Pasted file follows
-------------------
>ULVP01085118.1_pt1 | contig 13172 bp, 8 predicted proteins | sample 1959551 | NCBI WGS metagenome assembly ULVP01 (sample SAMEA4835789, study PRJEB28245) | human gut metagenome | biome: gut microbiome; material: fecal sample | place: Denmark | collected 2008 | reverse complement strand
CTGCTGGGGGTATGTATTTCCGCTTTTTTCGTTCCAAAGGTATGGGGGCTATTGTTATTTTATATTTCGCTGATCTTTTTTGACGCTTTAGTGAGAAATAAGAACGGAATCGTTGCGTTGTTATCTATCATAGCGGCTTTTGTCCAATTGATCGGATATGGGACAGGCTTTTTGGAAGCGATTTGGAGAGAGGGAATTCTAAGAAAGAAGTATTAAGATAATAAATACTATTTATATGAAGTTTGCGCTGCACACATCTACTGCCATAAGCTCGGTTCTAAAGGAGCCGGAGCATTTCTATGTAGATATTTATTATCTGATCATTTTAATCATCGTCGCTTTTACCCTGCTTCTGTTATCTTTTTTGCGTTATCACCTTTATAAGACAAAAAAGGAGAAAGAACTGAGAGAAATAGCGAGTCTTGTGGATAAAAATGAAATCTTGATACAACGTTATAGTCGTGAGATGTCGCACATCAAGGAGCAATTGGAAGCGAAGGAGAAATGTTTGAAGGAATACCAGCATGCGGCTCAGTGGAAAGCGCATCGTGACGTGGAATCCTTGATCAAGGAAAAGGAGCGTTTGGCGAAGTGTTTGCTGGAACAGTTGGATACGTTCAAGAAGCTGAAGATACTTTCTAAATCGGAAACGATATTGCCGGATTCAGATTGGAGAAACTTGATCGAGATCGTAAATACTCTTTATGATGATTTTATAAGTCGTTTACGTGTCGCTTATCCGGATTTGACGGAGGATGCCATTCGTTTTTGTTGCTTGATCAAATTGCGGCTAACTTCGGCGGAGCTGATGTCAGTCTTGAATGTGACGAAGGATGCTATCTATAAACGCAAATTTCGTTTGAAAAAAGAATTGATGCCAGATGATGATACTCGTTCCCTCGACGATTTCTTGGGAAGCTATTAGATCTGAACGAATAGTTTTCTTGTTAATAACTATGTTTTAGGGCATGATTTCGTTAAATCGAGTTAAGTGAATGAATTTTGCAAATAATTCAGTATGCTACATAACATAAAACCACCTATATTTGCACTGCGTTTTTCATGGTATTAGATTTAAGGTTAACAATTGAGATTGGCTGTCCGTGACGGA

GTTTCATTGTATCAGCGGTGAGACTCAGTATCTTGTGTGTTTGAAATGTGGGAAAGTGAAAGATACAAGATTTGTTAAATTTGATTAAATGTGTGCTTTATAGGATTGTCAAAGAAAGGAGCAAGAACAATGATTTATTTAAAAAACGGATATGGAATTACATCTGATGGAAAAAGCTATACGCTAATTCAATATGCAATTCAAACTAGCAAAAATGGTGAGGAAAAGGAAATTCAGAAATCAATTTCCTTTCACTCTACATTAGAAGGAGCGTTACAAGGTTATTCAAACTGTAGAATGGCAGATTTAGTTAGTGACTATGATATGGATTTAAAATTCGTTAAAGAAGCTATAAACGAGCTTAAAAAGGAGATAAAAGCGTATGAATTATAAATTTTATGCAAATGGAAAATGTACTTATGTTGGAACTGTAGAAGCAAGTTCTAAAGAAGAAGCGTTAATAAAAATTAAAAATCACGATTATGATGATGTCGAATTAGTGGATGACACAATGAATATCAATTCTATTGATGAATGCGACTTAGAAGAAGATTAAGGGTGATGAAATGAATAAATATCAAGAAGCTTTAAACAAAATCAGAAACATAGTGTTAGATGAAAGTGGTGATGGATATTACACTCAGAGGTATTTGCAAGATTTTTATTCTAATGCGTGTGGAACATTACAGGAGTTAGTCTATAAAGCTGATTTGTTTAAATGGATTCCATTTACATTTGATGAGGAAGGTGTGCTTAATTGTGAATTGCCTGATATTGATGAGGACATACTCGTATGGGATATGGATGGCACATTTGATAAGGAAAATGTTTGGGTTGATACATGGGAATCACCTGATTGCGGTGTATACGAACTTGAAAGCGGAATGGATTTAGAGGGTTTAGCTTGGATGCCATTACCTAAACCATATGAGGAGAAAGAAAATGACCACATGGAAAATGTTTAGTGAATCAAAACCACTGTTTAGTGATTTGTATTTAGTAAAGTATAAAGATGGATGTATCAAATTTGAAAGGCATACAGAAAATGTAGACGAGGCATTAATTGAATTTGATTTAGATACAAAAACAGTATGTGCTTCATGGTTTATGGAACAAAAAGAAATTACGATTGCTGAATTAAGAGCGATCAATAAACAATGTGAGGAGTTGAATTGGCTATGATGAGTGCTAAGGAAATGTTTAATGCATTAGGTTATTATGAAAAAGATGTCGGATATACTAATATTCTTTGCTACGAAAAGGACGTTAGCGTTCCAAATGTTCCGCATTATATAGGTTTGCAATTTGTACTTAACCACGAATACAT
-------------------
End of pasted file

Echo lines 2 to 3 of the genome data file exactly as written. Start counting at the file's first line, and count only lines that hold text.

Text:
CTGCTGGGGGTATGTATTTCCGCTTTTTTCGTTCCAAAGGTATGGGGGCTATTGTTATTTTATATTTCGCTGATCTTTTTTGACGCTTTAGTGAGAAATAAGAACGGAATCGTTGCGTTGTTATCTATCATAGCGGCTTTTGTCCAATTGATCGGATATGGGACAGGCTTTTTGGAAGCGATTTGGAGAGAGGGAATTCTAAGAAAGAAGTATTAAGATAATAAATACTATTTATATGAAGTTTGCGCTGCACACATCTACTGCCATAAGCTCGGTTCTAAAGGAGCCGGAGCATTTCTATGTAGATATTTATTATCTGATCATTTTAATCATCGTCGCTTTTACCCTGCTTCTGTTATCTTTTTTGCGTTATCACCTTTATAAGACAAAAAAGGAGAAAGAACTGAGAGAAATAGCGAGTCTTGTGGATAAAAATGAAATCTTGATACAACGTTATAGTCGTGAGATGTCGCACATCAAGGAGCAATTGGAAGCGAAGGAGAAATGTTTGAAGGAATACCAGCATGCGGCTCAGTGGAAAGCGCATCGTGACGTGGAATCCTTGATCAAGGAAAAGGAGCGTTTGGCGAAGTGTTTGCTGGAACAGTTGGATACGTTCAAGAAGCTGAAGATACTTTCTAAATCGGAAACGATATTGCCGGATTCAGATTGGAGAAACTTGATCGAGATCGTAAATACTCTTTATGATGATTTTATAAGTCGTTTACGTGTCGCTTATCCGGATTTGACGGAGGATGCCATTCGTTTTTGTTGCTTGATCAAATTGCGGCTAACTTCGGCGGAGCTGATGTCAGTCTTGAATGTGACGAAGGATGCTATCTATAAACGCAAATTTCGTTTGAAAAAAGAATTGATGCCAGATGATGATACTCGTTCCCTCGACGATTTCTTGGGAAGCTATTAGATCTGAACGAATAGTTTTCTTGTTAATAACTATGTTTTAGGGCATGATTTCGTTAAATCGAGTTAAGTGAATGAATTTTGCAAATAATTCAGTATGCTACATAACATAAAACCACCTATATTTGCACTGCGTTTTTCATGGTATTAGATTTAAGGTTAACAATTGAGATTGGCTGTCCGTGACGGA

GTTTCATTGTATCAGCGGTGAGACTCAGTATCTTGTGTGTTTGAAATGTGGGAAAGTGAAAGATACAAGATTTGTTAAATTTGATTAAATGTGTGCTTTATAGGATTGTCAAAGAAAGGAGCAAGAACAATGATTTATTTAAAAAACGGATATGGAATTACATCTGATGGAAAAAGCTATACGCTAATTCAATATGCAATTCAAACTAGCAAAAATGGTGAGGAAAAGGAAATTCAGAAATCAATTTCCTTTCACTCTACATTAGAAGGAGCGTTACAAGGTTATTCAAACTGTAGAATGGCAGATTTAGTTAGTGACTATGATATGGATTTAAAATTCGTTAAAGAAGCTATAAACGAGCTTAAAAAGGAGATAAAAGCGTATGAATTATAAATTTTATGCAAATGGAAAATGTACTTATGTTGGAACTGTAGAAGCAAGTTCTAAAGAAGAAGCGTTAATAAAAATTAAAAATCACGATTATGATGATGTCGAATTAGTGGATGACACAATGAATATCAATTCTATTGATGAATGCGACTTAGAAGAAGATTAAGGGTGATGAAATGAATAAATATCAAGAAGCTTTAAACAAAATCAGAAACATAGTGTTAGATGAAAGTGGTGATGGATATTACACTCAGAGGTATTTGCAAGATTTTTATTCTAATGCGTGTGGAACATTACAGGAGTTAGTCTATAAAGCTGATTTGTTTAAATGGATTCCATTTACATTTGATGAGGAAGGTGTGCTTAATTGTGAATTGCCTGATATTGATGAGGACATACTCGTATGGGATATGGATGGCACATTTGATAAGGAAAATGTTTGGGTTGATACATGGGAATCACCTGATTGCGGTGTATACGAACTTGAAAGCGGAATGGATTTAGAGGGTTTAGCTTGGATGCCATTACCTAAACCATATGAGGAGAAAGAAAATGACCACATGGAAAATGTTTAGTGAATCAAAACCACTGTTTAGTGATTTGTATTTAGTAAAGTATAAAGATGGATGTATCAAATTTGAAAGGCATACAGAAAATGTAGACGAGGCATTAATTGAATTTGATTTAGATACAAAAACAGTATGTGCTTCATGGTTTATGGAACAAAAAGAAATTACGATTGCTGAATTAAGAGCGATCAATAAACAATGTGAGGAGTTGAATTGGCTATGATGAGTGCTAAGGAAATGTTTAATGCATTAGGTTATTATGAAAAAGATGTCGGATATACTAATATTCTTTGCTACGAAAAGGACGTTAGCGTTCCAAATGTTCCGCATTATATAGGTTTGCAATTTGTACTTAACCACGAATACAT